Before I go any further, I must state, as I always do, times change. Everyone’s bodies are different not only in physical being, but how they react. Geography, schooling of the doctor, attitiude, diet, sleep, and many more factors all play into how well you do with treatments. Then of course, there is progress. That is something we often take for granted. We think that it takes forever for new things to be discovered, when in reality, new treatments are discovered nearly every day. If the treatments work better, and are less toxic, and produce less side effects, the patient will get those treatments, and the former treatments will become obsolete or at least last resort like those that were used on me. The same was said to me decades ago, by other survivors who came before me.
Like I said earlier, I do not spend a lot of time asking “why me?” But around the time that I met the survivors I now know today, I did begin to ask, “why not me?” Why were others who were treated around the time I was treated developing such side severe side effects and I am not? Why are people who were treated with the same modes of radiation and chemo in bad physical condition and I am not? Why does Tina have to repeatedly go through life arrest and I do not? Why them and not me?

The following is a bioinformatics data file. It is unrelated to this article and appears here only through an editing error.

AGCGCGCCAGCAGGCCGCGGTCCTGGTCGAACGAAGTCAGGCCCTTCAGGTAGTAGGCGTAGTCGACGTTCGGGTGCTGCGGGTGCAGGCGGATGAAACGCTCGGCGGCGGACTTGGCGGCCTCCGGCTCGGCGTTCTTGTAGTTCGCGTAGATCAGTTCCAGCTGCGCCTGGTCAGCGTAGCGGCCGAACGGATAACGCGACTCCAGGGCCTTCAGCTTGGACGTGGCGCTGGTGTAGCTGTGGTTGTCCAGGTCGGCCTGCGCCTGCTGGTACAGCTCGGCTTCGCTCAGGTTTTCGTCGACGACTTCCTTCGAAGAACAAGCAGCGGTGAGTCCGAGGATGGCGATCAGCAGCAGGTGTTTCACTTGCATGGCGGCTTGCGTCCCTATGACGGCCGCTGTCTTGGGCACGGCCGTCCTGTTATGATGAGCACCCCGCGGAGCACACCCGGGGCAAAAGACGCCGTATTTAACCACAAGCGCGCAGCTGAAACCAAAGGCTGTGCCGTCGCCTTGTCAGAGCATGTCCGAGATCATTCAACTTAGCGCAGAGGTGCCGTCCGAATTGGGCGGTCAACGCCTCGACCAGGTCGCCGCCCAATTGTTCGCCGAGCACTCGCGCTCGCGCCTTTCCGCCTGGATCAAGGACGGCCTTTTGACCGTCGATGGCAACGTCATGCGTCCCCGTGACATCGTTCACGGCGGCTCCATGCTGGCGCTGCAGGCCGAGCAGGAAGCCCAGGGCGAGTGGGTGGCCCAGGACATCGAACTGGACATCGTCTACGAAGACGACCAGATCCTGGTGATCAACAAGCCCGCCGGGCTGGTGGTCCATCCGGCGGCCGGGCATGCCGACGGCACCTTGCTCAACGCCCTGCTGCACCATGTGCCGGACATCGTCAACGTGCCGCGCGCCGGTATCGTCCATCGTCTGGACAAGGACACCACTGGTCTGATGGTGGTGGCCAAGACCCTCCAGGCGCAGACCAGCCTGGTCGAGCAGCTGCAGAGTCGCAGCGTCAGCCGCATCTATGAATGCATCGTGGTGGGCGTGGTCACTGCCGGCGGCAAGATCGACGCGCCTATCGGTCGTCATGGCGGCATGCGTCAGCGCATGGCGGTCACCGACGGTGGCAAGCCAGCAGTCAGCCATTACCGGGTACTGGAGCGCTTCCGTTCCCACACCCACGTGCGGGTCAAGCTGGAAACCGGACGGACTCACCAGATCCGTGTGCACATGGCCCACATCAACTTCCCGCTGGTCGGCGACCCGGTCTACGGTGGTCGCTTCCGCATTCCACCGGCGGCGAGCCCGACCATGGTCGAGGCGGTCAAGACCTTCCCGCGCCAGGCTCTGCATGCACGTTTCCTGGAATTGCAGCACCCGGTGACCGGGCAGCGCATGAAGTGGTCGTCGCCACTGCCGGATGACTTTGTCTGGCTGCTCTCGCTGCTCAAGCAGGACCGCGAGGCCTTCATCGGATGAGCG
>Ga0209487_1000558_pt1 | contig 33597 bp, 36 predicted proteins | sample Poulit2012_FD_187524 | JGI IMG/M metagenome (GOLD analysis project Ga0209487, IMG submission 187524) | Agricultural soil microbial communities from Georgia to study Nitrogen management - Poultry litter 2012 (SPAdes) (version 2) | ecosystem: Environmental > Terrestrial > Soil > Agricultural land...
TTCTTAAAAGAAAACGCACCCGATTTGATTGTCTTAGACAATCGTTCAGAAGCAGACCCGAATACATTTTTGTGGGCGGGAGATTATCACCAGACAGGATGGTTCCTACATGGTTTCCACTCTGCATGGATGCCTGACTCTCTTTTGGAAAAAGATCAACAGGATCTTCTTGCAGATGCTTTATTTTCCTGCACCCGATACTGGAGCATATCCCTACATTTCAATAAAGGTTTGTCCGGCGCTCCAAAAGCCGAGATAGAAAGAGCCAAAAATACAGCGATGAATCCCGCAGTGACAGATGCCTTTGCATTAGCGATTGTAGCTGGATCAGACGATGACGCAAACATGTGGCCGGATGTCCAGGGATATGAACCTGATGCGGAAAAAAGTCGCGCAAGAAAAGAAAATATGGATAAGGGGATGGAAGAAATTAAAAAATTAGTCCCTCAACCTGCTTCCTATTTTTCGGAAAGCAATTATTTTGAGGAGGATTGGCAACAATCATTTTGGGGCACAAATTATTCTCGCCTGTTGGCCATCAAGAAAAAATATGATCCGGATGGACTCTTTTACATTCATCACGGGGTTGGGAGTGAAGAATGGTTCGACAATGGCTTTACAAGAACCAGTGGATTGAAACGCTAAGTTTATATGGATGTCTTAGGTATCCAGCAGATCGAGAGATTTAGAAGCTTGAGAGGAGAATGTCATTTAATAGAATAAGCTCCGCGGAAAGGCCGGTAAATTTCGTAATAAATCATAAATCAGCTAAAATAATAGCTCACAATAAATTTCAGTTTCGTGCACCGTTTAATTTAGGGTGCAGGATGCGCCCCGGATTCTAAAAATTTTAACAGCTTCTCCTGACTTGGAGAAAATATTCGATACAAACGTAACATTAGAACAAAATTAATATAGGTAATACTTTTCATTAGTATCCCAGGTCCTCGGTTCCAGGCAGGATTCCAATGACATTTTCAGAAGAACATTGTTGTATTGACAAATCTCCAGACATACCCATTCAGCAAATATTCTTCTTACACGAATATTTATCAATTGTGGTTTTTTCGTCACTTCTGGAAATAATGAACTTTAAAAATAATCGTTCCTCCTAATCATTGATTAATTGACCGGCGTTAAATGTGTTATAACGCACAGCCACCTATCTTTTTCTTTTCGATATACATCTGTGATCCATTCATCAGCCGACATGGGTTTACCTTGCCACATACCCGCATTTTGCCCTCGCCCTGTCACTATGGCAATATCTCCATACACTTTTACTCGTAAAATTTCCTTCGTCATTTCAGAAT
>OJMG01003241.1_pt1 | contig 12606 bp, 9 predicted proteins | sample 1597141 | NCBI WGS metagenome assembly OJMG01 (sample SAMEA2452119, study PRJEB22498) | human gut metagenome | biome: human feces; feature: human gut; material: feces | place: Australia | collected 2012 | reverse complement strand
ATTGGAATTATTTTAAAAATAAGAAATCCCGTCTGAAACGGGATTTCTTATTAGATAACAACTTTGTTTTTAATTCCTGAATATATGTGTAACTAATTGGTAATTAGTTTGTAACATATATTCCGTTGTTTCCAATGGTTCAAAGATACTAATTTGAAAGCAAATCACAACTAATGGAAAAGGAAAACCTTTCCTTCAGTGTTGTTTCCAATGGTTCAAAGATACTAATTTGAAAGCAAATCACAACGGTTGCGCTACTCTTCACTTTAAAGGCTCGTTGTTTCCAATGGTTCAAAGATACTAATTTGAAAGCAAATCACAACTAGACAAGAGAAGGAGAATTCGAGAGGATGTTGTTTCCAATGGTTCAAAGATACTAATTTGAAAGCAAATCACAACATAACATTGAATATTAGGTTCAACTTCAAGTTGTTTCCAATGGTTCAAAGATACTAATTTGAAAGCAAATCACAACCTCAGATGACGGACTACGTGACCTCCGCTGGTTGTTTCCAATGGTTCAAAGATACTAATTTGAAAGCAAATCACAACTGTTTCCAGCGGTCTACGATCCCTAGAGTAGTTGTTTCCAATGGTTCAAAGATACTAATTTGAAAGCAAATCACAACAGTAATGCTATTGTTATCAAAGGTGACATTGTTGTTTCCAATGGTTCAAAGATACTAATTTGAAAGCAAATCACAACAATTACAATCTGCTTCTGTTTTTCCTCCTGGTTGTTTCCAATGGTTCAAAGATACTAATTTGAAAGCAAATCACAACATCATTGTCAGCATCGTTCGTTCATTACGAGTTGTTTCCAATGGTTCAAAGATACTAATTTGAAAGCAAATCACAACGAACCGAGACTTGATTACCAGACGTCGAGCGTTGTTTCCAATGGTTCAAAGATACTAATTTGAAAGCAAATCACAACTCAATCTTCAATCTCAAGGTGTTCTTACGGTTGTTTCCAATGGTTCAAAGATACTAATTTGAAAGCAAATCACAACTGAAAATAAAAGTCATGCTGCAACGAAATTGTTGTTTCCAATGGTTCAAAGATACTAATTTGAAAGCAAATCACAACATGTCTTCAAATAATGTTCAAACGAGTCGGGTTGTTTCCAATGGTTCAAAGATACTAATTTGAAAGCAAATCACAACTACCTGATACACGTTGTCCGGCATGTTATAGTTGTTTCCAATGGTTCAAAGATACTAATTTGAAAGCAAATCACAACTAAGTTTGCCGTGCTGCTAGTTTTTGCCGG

Here comes another one of those “yeah, but…” disclaimers. Back as late as the mid 90’s, cancer survivors still were not expected to surpass five years statistically, in spite of the fact that millions of cancer patients were doing just that. But once it was realized, protocol was developed and the need was understood, to follow up cancer patients, even if completed with treatments. There is still some discussion as to which doctor should be doing this, your primary care doctor or your oncologist, but now a cancer patient is followed up, forever. And as cancer patients we know, the earlier something is caught, the better the chance of survival. And by the continued follow-up care, any secondary cancers or issues that develop will be caught earlier than the critical care that was needed to prevent what would have been my fatal heart attack.
There is a lot to miss, if you spend too much time asking “why me?” or even “why not me?” Just like the time passes if you stared at the expanding, wet, purple spot of grape juice still sitting on your white carpet.